On Appeal from the United States District Court for the District of New Jersey (D.C. No. 03-cr-00690) District Judge: Hon. William G. Bassler.
The opinion of the court was delivered by: Roth, Circuit Judge
Argued on January 18, 2006
BEFORE: ROTH, FUENTES and BECKER, Circuit Judges
The issue in this criminal sentencing appeal is whether the creation of forged driver's licenses and employer IDs for the purpose of making fraudulent bank withdrawals qualifies for the two-level sentencing enhancement of U.S.S.G. § 2B1.1(b)(9)(C)(i) (2003) for "the unauthorized transfer or use of any means of identification unlawfully to produce or obtain any other means of identification."*fn1 For the reasons below we hold that it does and will affirm the District Court's judgment of sentence.
I. Factual and Procedural Background
Appellant Alrahman Muhammad Newsome conspired to make fraudulent withdrawals from customer accounts at Fleet Bank, an FDIC-insured bank. One of Newsome's co-conspirators, Annur Hamilton, had obtained personal contact and account information of Fleet customers from an unidentified Fleet employee. Using this information, the conspirators produced fake driver's licenses, employee identification cards, and completed pre-printed withdrawal slips,*fn2 which were then used by two of the co-conspirators, Evelyn Rivera and Elaine Daniels,*fn3 to make withdrawals from Fleet branches. Although it is unclear who actually manufactured the fake identification cards, Newsome and Hamilton contributed to the effort by taking digital photographs of Rivera and Daniels. These photographs were then placed on forged identification cards, which contained the name and personal information of the fraud victims, but displayed the photograph of Rivera or Daniels. Newsome supplied the fake cards to Rivera and Daniels and served as their driver on the fraudulent forays to various Fleet branches. Before Newsome and his co-conspirators were apprehended, they managed to withdraw $135,340.00 that law enforcement officials were unable to recover. Newsome pled guilty to one count of conspiracy to defraud the United States (in its role as insurer of deposits at Fleet) in violation of 18 U.S.C. § 371. The District Court sentenced Newsome to a 27-month term of imprisonment and ordered restitution to Fleet.
Newsome's plea bargain included a provision that the United States Sentencing Guidelines would apply. Newsome's sentence was made within the range of 24-30 months suggested by the Sentencing Guidelines for an Offense Level of seventeen and a Category I Criminal History. Fifteen of the seventeen Offense Levels found by the District Court are undisputed.*fn4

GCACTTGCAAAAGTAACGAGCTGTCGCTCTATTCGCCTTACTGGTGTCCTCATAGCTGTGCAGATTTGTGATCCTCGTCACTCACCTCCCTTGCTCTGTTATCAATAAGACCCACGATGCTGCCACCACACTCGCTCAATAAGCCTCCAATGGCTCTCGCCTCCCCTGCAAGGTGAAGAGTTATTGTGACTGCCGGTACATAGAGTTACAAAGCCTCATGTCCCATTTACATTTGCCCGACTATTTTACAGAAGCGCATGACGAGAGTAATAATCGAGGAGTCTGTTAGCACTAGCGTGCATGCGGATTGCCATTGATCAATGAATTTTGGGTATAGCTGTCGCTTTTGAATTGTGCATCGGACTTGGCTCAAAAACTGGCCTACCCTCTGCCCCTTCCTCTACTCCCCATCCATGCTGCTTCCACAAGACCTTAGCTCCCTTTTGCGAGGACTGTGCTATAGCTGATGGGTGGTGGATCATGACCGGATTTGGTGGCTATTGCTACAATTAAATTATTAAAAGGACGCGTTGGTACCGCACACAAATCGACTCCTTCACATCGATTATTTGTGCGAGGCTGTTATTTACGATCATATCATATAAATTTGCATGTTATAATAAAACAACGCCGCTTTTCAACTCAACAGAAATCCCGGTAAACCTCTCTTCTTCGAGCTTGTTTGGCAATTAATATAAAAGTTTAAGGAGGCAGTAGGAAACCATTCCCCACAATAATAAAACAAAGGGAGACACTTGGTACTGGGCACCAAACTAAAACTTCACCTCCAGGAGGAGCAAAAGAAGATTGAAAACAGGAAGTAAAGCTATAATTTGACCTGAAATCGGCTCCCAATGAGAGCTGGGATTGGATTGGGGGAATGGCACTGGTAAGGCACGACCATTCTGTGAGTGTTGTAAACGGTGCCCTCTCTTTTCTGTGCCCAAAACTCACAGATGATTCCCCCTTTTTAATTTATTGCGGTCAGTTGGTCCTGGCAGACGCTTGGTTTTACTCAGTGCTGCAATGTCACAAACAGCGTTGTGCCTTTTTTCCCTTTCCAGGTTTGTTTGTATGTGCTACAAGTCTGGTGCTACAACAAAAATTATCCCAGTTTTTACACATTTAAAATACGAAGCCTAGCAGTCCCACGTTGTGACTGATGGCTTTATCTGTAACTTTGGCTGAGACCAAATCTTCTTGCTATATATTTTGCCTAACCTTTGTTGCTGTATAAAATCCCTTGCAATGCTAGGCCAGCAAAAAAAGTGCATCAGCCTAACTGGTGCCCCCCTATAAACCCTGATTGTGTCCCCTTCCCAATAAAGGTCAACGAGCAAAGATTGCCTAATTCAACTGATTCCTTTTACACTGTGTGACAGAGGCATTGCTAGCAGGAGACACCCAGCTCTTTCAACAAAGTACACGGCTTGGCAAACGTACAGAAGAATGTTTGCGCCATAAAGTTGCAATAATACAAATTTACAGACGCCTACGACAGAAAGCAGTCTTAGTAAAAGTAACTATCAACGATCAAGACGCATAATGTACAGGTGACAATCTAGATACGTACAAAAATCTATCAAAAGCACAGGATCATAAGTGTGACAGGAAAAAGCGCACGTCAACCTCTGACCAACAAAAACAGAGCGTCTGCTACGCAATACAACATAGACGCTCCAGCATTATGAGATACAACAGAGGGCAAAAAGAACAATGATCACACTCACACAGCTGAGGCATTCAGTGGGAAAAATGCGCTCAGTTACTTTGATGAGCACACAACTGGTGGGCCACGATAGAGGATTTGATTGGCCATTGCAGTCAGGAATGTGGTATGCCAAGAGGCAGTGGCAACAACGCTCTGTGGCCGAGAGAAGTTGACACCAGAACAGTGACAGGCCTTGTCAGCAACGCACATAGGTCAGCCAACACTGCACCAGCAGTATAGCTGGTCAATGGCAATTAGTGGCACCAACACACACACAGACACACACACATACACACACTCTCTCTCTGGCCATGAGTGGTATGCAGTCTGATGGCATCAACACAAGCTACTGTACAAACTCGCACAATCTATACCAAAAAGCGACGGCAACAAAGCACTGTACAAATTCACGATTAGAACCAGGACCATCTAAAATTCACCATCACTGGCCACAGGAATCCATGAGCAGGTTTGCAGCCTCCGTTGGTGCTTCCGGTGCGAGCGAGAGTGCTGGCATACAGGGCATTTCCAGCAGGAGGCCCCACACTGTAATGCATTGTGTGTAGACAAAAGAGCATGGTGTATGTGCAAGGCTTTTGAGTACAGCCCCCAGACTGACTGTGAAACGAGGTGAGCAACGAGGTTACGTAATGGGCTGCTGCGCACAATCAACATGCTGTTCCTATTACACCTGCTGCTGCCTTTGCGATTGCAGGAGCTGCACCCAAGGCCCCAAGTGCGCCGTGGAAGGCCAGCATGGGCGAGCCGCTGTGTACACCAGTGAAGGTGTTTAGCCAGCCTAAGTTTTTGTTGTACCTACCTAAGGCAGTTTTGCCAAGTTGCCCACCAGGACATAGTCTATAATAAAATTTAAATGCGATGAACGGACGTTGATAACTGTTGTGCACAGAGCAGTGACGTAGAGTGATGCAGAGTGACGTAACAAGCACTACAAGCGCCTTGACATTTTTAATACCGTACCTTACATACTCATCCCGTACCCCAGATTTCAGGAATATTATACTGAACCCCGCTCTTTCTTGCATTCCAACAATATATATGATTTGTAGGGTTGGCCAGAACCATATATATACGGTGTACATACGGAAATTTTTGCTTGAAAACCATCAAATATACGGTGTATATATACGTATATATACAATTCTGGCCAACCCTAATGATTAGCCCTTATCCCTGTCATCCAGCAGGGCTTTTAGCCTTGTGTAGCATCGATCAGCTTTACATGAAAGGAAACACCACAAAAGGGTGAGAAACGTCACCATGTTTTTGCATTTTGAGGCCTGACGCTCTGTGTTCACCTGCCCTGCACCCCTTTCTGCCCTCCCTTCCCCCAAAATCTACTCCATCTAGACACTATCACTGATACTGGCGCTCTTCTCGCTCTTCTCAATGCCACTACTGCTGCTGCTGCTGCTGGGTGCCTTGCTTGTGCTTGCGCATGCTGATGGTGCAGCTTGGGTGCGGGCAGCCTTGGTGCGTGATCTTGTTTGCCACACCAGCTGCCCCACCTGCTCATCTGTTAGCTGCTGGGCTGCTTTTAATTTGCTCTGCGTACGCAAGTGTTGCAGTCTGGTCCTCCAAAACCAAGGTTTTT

The issue in the case stems from the District Court's determination that a two-level upward Offense Level adjustment was warranted under U.S.S.G. § 2B1.1(b)(9)(C)(i), for "the unauthorized transfer or use of any means of identification unlawfully to produce or obtain any other means of identification." Without the upward adjustment under U.S.S.G. § 2B1.1(b)(9)(C)(i), Newsome's Offense Level would be fifteen so the suggested sentencing range would have been 18-24 months.*fn5 Newsome objected to the upward adjustment as a matter of law and has appealed the District Court's ruling on that issue.*fn6
The District Court exercised subject matter jurisdiction under 18 U.S.C. § 3231. We have jurisdiction over Newsome's appeal under 28 U.S.C. § 1291. We undertake a plenary review of the District Court's interpretation of the Sentencing Guidelines. United States v. Moorer, 383 F.3d 164, 167 (3d Cir. 2004).
The District Court held that, as a matter of law, Newsome had illegally used one means of identification to produce another. We agree.
U.S.S.G. § 2B1.1(b)(9)(C)(i) calls for a two-level enhancement for "the unauthorized transfer or use of any means of identification unlawfully to produce or obtain any other means of identification." The phrase "means of ...